Materials and methods

Reagents and chemicals of analytical grade were purchased from commercial sources and used as such without further purification. The melting points were determined on Labtech melting point apparatus and are uncorrected. The progress of reaction was confirmed by TLC performed on silica gel-G plates and the spot was visualized in iodine chamber. Media for antimicrobial activity were obtained from Hi-media Laboratories. Microbial type cell cultures (MTCC) for antimicrobial activity were procured from IMTECH, Chandigarh. Infrared (IR) spectra of the synthesized derivatives were obtained on Bruker 12060280, Software: OPUS 7.2.139.1294 spectrophotometer using KBr disc method covering a range of 4000–400 cm−1. The proton nuclear magnetic resonance (1H NMR) spectra were traced in deuterated dimethyl sulphoxide on Bruker Avance III 600 NMR spectrometer at a frequency of 600 MHz downfield to tetramethylsilane standard. Chemical shifts of 1H NMR were recorded as δ (parts per million). The 13C NMR of the compounds was obtained at a frequency of 150 MHz on Bruker Avance II 150 NMR spectrometer. The LCMS data were recorded on Waters Q-TOF micromass (ESI–MS) while elemental analyses were carried out on a Microprocessor based Thermo Scientific (FLASH 2000) CHNS-O Organic Elemental Analyser.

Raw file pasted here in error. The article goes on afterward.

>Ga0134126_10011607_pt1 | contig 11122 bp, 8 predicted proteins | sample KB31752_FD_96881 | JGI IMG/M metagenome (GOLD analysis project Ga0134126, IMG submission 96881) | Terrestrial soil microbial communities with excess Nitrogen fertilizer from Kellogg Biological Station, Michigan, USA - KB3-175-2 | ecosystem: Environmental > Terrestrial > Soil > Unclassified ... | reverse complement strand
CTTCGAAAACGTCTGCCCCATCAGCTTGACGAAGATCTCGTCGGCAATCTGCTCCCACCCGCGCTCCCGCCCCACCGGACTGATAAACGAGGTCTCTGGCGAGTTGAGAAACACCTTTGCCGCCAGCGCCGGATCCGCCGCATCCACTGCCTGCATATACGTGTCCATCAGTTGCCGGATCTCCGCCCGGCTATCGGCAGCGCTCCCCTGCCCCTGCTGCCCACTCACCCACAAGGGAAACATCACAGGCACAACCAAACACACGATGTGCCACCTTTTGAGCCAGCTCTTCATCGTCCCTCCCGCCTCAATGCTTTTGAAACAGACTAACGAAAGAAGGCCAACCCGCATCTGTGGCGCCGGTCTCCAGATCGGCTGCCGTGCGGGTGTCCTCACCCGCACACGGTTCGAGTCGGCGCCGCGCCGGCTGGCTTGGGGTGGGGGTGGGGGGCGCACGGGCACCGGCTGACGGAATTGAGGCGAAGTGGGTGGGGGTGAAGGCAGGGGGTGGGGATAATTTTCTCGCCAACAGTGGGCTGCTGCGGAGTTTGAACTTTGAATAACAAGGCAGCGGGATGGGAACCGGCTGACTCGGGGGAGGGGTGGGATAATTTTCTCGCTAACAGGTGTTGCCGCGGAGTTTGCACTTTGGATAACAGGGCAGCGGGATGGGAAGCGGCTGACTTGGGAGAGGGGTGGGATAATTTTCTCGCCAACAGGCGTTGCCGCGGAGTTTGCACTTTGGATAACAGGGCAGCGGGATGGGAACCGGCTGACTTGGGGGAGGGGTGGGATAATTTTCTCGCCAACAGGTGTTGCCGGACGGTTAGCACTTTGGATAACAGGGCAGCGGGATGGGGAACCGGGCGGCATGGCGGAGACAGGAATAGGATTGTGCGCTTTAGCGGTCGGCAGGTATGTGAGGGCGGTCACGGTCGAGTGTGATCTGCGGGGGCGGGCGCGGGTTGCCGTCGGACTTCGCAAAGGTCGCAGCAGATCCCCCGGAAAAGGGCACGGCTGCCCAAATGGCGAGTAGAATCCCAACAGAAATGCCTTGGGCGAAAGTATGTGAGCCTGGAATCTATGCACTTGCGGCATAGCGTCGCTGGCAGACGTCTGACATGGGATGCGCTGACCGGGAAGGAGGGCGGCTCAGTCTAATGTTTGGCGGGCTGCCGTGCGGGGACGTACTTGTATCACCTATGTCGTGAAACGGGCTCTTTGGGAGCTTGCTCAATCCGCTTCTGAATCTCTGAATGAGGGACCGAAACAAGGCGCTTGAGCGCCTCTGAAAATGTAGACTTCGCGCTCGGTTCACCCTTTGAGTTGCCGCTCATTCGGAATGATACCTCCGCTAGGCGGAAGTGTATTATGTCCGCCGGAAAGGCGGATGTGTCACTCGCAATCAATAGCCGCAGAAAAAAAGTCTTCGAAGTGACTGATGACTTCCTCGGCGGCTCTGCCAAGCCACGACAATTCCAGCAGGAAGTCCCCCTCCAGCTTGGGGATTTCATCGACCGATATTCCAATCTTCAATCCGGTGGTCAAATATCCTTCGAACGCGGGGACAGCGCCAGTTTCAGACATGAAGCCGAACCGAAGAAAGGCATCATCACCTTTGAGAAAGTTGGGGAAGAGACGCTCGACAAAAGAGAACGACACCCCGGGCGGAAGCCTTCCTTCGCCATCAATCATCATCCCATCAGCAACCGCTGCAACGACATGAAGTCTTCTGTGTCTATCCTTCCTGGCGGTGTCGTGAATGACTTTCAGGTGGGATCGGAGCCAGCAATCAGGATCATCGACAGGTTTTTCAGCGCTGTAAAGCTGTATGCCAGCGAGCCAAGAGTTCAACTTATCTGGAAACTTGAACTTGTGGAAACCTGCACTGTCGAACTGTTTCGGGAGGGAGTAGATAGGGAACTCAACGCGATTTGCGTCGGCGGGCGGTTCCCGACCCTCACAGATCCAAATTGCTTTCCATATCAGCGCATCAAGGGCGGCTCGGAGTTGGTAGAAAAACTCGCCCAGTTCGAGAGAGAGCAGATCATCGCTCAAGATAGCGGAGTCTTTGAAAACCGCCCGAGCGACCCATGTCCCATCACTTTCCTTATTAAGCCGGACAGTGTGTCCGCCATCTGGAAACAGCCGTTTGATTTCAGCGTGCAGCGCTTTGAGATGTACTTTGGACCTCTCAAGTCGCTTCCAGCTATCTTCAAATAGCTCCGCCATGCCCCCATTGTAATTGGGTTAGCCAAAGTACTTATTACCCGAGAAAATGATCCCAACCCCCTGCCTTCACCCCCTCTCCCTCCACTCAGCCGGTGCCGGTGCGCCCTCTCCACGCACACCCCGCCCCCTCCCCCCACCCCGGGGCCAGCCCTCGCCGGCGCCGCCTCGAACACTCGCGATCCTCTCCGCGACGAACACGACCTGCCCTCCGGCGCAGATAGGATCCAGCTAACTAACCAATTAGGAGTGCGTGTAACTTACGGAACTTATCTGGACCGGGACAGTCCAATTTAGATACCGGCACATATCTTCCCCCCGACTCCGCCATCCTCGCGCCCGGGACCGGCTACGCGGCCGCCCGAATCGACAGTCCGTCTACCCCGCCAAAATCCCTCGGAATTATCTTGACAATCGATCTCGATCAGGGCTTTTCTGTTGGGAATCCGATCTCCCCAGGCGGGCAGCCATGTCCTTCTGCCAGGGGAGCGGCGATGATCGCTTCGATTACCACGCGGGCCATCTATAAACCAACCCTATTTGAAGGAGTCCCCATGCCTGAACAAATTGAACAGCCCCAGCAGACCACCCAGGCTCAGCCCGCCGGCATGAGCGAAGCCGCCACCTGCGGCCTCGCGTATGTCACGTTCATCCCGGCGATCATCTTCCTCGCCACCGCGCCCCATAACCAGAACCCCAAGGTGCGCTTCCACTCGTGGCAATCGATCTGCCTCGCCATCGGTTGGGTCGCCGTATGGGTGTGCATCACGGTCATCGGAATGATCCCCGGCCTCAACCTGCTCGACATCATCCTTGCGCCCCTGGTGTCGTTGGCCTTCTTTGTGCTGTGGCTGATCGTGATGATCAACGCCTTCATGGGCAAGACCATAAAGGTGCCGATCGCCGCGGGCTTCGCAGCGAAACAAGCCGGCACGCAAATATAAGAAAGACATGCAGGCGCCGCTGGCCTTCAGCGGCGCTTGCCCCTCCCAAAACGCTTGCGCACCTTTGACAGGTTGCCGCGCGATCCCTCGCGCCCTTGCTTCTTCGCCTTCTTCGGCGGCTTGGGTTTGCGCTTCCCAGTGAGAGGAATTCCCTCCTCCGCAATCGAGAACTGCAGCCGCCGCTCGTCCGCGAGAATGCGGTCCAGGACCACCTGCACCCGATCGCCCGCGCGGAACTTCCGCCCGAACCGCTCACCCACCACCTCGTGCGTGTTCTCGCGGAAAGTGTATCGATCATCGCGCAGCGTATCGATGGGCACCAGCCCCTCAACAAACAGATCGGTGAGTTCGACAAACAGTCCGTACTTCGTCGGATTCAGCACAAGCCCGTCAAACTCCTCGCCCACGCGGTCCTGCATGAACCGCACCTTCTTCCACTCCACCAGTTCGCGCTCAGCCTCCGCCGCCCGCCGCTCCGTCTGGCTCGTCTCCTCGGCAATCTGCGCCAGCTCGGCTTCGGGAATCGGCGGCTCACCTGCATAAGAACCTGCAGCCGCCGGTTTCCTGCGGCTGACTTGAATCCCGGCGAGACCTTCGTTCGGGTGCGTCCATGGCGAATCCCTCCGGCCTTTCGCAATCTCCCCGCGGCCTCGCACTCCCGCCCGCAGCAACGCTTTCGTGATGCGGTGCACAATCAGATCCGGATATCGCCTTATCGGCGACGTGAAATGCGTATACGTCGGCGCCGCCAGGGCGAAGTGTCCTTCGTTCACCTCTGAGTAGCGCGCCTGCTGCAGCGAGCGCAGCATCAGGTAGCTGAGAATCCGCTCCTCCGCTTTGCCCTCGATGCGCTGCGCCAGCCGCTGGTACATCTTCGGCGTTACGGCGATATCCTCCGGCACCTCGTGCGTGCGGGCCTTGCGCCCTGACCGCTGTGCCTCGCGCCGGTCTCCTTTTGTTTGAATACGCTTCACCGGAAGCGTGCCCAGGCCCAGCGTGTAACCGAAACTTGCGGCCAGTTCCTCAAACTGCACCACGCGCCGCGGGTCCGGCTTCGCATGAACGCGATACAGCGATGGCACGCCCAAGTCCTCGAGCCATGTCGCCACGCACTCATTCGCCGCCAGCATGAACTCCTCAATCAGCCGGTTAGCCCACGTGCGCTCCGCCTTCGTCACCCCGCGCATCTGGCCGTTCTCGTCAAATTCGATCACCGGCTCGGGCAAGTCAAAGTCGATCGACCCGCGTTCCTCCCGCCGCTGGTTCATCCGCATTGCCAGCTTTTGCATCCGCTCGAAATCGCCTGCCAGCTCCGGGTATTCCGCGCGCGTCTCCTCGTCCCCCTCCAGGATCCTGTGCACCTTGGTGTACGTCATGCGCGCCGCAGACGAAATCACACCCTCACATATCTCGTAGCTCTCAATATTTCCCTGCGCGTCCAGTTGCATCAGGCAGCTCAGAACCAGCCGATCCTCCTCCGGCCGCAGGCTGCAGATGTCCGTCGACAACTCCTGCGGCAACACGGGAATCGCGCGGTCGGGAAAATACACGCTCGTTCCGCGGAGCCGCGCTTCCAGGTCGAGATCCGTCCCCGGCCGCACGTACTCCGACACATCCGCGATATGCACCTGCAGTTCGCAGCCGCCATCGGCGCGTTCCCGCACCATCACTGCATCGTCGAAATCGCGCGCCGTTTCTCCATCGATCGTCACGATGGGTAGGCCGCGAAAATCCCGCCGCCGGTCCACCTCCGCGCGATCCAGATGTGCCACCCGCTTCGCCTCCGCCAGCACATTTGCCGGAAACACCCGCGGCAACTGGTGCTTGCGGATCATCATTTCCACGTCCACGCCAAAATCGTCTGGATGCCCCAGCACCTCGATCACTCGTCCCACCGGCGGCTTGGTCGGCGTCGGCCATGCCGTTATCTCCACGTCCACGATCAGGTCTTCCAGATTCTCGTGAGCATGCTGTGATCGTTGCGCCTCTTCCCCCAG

General procedure for synthesis of ethyl-2-(1H-benzo[d]imidazol-2-ylthio)acetate (2)